Research area/discipline: Data Science
Prerequisites: Software Engineering, Programming in Python, Machine Learning
Wild birds are a thread for free-range poultry flocks, because they can have direct or indirect contact with chickens in the outdoor facility, enabling transmission of contagious animal diseases like bird flu causing severe outbreaks leading to complete depopulation of the farm. To monitor which, where, when and how often wild fauna visit the outdoor facility, a total of eight 1.3 Mpx TruVision IP 1/3" CMOS video-cameras were installed by researchers of Wageningen Bioveterinary Research. Cameras were connected to a TruVision NVR10 network video recorder with HDMI/VGA video-output and a 4TB hard disk for storage. The cameras were equipped with IR LEDs enabling night-recording. Recording was done at a speed of 2 frames/sec, 24 hr/day, 7 days/week, enabling recording of about 30 observation days per recorder before a recorder had to be refreshed. From these video recordings it could be concluded which type of wild species are visiting when, for how long, and with what numbers the outdoor facility during the year. Because these videos have to be inspected by the human eye being very labor intensive, this hinders useful applications of video cameras for animal monitoring. However, smart cameras are used more and more for automatic object detection. Therefore, it should be feasible to use these WBVR video-data to build an automatic monitoring system with classification and localization of the relevant types of wild animals.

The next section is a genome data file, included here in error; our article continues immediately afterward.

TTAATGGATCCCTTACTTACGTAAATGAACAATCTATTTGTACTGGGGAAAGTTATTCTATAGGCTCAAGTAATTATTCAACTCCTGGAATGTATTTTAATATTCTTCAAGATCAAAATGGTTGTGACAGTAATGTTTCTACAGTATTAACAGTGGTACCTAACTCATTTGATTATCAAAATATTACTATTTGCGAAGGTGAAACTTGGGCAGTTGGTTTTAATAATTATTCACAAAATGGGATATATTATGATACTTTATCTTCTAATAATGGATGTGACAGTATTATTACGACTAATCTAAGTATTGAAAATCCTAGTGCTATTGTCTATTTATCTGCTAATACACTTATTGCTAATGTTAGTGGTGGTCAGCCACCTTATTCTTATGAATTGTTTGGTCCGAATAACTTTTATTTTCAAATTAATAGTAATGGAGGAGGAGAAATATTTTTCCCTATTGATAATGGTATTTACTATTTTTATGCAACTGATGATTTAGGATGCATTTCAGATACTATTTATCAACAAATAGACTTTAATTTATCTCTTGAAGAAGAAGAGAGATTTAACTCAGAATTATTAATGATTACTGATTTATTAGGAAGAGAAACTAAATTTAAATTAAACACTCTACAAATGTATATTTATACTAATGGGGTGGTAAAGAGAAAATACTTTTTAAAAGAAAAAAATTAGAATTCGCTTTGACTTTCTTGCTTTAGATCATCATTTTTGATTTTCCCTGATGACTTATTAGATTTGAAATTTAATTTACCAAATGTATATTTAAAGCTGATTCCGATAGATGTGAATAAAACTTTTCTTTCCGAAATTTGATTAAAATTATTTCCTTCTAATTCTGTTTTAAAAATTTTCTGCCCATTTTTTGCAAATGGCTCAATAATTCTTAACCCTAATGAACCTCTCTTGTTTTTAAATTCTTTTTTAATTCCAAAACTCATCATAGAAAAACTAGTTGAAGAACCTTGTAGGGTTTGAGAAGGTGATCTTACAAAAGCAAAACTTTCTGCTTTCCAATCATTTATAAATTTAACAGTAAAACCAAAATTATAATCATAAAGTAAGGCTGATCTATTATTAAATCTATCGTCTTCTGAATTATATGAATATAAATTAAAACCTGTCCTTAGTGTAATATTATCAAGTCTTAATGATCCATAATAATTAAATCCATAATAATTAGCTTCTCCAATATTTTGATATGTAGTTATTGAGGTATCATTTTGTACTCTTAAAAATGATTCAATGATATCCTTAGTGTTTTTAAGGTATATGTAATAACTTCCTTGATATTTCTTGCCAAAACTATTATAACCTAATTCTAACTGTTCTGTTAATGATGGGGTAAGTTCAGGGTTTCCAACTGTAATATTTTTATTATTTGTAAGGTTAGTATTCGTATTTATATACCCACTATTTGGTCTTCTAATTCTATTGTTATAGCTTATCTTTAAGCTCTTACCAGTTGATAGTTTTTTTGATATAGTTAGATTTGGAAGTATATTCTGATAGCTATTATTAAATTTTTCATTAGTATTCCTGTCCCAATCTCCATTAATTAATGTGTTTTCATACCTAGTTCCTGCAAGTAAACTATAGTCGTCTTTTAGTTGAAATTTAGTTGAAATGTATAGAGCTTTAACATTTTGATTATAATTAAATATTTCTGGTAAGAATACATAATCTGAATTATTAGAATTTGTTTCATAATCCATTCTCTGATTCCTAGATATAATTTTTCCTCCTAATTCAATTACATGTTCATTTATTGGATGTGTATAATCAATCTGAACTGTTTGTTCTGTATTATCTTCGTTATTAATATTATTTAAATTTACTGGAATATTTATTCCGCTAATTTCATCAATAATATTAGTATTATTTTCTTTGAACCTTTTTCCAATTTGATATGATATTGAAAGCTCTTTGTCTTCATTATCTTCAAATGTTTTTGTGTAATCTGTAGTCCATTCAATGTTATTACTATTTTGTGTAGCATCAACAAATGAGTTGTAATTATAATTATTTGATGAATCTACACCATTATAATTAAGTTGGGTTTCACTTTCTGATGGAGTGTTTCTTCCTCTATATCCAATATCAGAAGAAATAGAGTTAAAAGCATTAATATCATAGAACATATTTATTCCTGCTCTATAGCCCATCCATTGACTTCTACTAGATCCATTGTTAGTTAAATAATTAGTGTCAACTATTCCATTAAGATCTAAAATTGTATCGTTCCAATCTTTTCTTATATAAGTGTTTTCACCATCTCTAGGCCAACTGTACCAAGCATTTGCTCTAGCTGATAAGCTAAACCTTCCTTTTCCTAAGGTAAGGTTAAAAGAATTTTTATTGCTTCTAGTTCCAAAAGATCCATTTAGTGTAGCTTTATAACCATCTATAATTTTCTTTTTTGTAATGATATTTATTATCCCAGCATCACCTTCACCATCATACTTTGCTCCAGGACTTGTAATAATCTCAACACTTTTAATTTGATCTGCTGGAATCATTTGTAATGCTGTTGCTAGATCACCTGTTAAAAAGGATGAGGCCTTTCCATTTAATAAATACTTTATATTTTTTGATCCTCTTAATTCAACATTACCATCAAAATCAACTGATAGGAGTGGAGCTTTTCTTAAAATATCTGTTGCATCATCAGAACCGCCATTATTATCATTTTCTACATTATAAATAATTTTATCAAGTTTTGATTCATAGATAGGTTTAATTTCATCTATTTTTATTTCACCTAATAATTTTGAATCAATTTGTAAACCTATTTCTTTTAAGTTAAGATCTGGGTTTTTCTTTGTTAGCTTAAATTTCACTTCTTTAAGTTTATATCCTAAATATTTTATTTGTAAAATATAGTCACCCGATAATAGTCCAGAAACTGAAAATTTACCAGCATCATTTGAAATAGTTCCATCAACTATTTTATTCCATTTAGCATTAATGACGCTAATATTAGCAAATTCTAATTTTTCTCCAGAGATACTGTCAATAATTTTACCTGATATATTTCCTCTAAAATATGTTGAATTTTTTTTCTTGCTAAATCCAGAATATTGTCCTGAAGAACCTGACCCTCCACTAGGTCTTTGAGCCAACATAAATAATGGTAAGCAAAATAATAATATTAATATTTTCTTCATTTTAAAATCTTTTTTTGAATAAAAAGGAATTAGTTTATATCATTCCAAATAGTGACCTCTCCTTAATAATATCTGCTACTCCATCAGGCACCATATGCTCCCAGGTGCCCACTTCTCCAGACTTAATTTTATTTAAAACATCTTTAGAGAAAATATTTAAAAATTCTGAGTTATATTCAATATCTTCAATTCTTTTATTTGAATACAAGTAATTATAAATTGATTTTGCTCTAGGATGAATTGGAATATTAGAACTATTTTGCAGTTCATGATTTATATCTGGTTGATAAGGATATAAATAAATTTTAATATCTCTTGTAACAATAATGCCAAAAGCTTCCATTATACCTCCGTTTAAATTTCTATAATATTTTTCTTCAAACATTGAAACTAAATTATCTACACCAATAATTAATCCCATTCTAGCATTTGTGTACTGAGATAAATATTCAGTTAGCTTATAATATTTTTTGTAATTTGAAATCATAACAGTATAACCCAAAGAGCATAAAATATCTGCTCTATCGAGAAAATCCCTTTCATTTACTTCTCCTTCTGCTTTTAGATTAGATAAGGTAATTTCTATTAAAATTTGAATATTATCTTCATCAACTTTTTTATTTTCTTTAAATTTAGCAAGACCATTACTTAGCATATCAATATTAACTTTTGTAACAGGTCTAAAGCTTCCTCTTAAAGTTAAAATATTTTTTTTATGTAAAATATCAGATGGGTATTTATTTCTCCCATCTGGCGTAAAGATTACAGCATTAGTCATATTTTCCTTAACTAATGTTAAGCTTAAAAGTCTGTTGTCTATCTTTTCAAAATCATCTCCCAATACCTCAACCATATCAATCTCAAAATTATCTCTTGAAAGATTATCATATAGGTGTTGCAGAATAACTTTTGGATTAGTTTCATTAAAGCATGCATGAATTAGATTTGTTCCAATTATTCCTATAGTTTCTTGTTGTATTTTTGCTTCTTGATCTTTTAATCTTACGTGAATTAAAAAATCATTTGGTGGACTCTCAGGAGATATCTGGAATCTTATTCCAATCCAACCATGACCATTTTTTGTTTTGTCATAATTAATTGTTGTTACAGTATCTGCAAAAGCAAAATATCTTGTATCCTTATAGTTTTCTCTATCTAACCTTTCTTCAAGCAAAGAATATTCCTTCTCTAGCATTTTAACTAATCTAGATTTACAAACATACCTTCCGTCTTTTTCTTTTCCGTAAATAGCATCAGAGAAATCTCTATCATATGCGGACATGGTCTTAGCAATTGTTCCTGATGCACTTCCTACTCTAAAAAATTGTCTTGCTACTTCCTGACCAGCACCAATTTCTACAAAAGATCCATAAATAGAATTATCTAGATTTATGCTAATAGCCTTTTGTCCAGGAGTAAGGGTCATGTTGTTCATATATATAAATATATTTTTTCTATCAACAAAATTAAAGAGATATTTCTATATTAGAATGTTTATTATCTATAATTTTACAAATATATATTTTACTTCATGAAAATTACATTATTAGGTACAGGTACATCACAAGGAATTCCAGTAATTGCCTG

To provide an working and applicable automatic wild animal video-monitoring, an artificial neural network should be trained to classify and localize the relevant types wild animals and distinguish them from the chicken flock. For this analysis, the video-recordings of WBVR should be used in combination with general available images of the relevant wild types. To enable this, the video recordings of WBVR should be downloaded from the data-recorders and put on easy accessible disks space. The trained object detection network should be importable in the software packages R and Mathematica to facilitate the detection of visiting moments and number of visits for each type of wild animal.
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